A cut Christmas tree, no matter how lush and lovely, just wasn't going to be green enough for the members of Grace Lutheran Church in Palo Alto, Calif.
OAKLAND, Calif. — A cut Christmas tree, no matter how lush and lovely, just wasn't going to be green enough for the members of Grace Lutheran Church in Palo Alto, Calif.
Respecting all of nature's creations, they didn't want to kill a perfectly healthy tree, watch it become brittle-needled after a month inside the sanctuary, then kick the sad sapling to the curb post-holiday like yesterday's trash.
So they leased a living tannenbaum instead.
"Our congregation has tried to make a number of changes in recent years involving what we call stewardship of creation — basically being environmentally sensitive," said the Rev. Matthew Smuts, pastor of Grace Lutheran. "So this fits right in with our sense of how we ought to be working with nature. Being green."
Evergreen, to be exact. A robust 11-foot-tall live redwood — pot and all — was delivered to the church recently by Eric Manning, owner of San Jose Christmas Tree Rental. It is to be decorated, enjoyed and then picked up in January, taken back to the place of its nativity in Manning's nursery to grow and thrive and be ready for next year's holidays and beyond.
Rental trees are not new in the far Northwest and British Columbia, and even Manning says he's been doing it off and on for the past several years as a branch of his regular plant-leasing business. But the idea has only recently taken hold in the San Francisco Bay Area, Los Angeles and a smattering of sites around the country.
"This is a natural for the Bay Area," Manning said after another delivery of several trees to the Westfield San Francisco Centre mall and a couple of residential stops. "It's great, what with everyone being into repurposing and reusing. And you don't really have to do anything about it yourself. No needles to clean up. No dead tree to put out on the curb."
It's a refreshingly simple concept. The rental generally costs a little more than purchasing a high-quality precut tree — Manning's range from $95 for a 6-footer to $280 for an 11-foot tree (extra fees apply for long-distance hauls). A real tree smells better than plastic. A living tree is better for fire safety. And you can rent the same tree year after year if you want.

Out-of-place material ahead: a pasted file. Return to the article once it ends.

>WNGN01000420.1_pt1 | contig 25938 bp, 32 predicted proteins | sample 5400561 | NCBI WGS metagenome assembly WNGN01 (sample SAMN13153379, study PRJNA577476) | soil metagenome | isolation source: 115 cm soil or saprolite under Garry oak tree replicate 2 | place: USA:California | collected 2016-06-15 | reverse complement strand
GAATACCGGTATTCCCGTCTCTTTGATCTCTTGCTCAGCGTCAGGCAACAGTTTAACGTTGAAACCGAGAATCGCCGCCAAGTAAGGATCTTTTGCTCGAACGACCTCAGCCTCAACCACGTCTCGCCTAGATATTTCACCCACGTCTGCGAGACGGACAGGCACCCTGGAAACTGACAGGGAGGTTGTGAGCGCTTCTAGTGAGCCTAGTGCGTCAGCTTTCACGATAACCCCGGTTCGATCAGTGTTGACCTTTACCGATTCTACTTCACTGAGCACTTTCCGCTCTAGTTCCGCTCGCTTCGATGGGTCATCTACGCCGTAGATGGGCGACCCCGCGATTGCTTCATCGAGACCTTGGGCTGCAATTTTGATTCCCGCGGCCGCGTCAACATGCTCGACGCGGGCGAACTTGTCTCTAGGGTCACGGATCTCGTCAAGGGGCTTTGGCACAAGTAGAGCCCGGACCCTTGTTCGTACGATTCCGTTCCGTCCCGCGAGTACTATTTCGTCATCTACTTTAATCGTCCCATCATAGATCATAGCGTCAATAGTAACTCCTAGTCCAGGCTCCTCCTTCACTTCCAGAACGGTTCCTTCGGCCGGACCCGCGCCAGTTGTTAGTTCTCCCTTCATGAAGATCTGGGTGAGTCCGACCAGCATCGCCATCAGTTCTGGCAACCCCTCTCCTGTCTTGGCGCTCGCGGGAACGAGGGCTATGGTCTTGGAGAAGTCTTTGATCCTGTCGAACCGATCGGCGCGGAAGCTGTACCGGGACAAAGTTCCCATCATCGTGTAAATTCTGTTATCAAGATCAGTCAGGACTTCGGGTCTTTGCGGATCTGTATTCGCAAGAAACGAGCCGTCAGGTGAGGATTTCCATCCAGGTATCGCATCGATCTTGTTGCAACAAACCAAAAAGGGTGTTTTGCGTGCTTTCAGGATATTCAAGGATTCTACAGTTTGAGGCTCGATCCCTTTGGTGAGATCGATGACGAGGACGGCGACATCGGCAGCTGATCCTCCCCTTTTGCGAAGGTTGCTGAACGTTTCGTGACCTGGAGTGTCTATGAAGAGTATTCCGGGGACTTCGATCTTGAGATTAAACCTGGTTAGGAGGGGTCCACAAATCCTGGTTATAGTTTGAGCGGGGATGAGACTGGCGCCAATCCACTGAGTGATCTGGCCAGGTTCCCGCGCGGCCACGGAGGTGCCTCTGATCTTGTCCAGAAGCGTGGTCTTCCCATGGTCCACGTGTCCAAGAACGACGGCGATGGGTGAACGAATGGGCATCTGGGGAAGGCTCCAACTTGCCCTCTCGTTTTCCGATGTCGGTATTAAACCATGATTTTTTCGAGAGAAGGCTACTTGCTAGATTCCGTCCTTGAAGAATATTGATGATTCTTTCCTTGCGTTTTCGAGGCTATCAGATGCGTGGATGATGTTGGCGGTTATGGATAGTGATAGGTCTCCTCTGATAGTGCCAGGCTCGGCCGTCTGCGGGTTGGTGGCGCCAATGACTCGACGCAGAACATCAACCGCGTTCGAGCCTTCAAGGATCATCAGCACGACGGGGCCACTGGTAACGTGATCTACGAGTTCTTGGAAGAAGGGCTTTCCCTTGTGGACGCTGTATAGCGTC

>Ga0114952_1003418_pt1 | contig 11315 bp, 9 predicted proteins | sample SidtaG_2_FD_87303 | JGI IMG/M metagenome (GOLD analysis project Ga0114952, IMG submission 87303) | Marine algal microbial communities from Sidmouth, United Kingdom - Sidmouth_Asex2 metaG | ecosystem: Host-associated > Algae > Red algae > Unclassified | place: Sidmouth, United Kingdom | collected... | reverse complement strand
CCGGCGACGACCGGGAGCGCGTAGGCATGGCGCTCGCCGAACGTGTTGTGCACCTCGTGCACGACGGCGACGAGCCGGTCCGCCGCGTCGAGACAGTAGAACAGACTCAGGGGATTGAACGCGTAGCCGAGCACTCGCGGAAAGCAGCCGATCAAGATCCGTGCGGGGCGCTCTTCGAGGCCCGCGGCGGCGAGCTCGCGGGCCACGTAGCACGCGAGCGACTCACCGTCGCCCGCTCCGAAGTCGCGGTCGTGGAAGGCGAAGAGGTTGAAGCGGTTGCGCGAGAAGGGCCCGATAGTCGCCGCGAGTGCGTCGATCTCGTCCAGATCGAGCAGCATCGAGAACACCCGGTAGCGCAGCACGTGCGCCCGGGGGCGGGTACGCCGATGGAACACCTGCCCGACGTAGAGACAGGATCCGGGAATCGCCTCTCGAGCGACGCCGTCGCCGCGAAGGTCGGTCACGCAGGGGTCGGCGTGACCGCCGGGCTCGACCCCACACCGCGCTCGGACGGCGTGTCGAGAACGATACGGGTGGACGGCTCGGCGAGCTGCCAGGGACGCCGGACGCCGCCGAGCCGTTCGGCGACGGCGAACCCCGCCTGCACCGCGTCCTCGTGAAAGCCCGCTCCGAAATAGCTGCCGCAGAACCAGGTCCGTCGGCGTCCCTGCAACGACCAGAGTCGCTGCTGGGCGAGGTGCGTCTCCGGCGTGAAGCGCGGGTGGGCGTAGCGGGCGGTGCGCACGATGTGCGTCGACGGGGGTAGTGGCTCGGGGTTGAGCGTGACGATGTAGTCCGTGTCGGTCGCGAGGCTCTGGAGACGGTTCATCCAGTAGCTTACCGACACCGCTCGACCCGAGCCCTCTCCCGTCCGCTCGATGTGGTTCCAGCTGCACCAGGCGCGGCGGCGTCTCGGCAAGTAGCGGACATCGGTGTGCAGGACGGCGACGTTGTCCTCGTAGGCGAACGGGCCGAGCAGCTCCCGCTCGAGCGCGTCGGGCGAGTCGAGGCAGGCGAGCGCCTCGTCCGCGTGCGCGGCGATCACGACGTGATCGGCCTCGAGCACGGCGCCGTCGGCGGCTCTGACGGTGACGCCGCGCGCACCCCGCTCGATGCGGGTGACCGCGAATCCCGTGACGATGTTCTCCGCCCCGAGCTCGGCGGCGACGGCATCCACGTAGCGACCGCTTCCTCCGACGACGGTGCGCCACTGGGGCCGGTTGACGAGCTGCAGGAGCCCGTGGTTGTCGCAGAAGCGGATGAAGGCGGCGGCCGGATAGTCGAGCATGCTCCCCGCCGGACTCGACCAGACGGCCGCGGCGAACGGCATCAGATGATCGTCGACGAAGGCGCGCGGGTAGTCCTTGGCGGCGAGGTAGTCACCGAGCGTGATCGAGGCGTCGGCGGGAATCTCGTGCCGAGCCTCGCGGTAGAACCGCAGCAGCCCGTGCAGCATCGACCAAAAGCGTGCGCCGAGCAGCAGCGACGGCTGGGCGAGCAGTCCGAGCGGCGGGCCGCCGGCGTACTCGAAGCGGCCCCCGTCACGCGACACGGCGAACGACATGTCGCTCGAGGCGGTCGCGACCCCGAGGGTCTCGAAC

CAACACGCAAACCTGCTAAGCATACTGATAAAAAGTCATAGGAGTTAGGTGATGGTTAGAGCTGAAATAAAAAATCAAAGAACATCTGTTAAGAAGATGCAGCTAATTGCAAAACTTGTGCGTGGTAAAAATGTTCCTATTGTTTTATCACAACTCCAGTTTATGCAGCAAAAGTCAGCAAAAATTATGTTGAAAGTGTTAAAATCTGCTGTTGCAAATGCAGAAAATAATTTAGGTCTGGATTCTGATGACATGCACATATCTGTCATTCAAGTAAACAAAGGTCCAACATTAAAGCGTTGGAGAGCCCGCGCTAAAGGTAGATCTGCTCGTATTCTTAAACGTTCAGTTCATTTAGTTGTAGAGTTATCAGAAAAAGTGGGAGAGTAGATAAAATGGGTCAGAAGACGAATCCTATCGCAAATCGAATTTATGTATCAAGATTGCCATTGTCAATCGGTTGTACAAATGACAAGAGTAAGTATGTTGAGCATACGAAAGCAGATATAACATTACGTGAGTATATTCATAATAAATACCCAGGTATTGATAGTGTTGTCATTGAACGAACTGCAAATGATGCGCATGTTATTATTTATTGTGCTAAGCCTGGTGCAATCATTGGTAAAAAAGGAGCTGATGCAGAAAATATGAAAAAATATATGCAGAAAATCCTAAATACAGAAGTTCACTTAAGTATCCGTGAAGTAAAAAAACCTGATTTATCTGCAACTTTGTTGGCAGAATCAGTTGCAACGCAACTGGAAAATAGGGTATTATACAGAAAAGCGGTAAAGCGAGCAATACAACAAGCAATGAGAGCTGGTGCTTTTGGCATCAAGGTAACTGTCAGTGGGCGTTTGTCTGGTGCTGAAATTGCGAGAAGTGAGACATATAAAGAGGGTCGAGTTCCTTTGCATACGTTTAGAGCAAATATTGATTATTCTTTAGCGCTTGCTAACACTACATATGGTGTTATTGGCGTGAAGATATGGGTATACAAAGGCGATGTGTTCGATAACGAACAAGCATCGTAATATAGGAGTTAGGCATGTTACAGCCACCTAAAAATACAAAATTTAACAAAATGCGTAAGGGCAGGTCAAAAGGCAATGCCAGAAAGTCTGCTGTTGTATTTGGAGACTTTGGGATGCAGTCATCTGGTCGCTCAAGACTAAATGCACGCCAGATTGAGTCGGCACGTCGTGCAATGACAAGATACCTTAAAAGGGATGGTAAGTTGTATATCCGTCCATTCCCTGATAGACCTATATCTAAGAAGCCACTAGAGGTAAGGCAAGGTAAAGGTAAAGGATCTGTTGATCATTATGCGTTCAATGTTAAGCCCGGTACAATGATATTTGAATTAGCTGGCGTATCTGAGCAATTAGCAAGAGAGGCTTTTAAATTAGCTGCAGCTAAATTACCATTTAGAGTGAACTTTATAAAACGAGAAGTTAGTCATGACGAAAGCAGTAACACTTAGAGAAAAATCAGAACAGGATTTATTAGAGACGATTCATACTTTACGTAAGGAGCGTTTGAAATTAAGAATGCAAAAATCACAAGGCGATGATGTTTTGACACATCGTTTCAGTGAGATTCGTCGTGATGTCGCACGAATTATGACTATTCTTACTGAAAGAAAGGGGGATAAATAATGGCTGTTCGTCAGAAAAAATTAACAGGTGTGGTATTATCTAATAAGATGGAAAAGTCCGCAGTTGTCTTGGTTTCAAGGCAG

"It can become like part of the family," said Monica Hudson, co-owner of Rent A Living Christmas Tree in Carmel, Calif., who delivers fir, spruce and cedar trees.
"A lot of people start with small trees and say they want their family to grow with it, but they don't want the mess of buying their own live tree, planting it, then digging it up at the holidays again," she said. "Some people even name the tree they rent. We had one family call and say, 'How is Carl doing? We'd like to have him back this year.' "
While tree rental has not yet killed off the farmed-and-cut tree industry — the National Christmas Tree Association reports 27 million real cut trees were sold in 2010 — going green has been gold for Hudson. Her business, started in 2009 with partner Roland Garcia, has been "spreading like wildfire" — an apt description, but perhaps not the best when discussing forestation.
"Oh, maybe I shouldn't say that," she joked. "But we're doing great. We rented about 400 last Christmas and expect more this season."
Hudson's offerings run about $60 for a 6-foot Deodar cedar to about $140 for an 8-foot Nordman fir. She agrees that a big part of the draw is the reuse factor. "The trees will return to our nursery in the forest and keep producing oxygen, so it's improving the air quality, and the wildlife will welcome it back and use it as habitat," Hudson said.
Be advised: With great trees comes a wee bit of responsibility. You need to water them daily. Provide them with lots of natural light. And use the cooler LED Christmas lights to protect the needles.
Last year, one of Hudson's 7-foot Nordman firs went to Bill Baeck, 52, a writer based in Sunnyvale. He and his wife had an artificial tree for a few years. Then for a while, he'd go up to the mountains and chop his own tree, which gave him "a certain caveman satisfaction," he said. Eventually he gave that up, and would just pick up a precut tree from a lot.
"But I always felt bad about the way it faded over the weeks to New Years," he said. "It always started off looking like Dickens' own Christmas, but by January inevitably ended up like the one in the 'Peanuts' special. So for us, (renting) was the best way for us to have a real tree."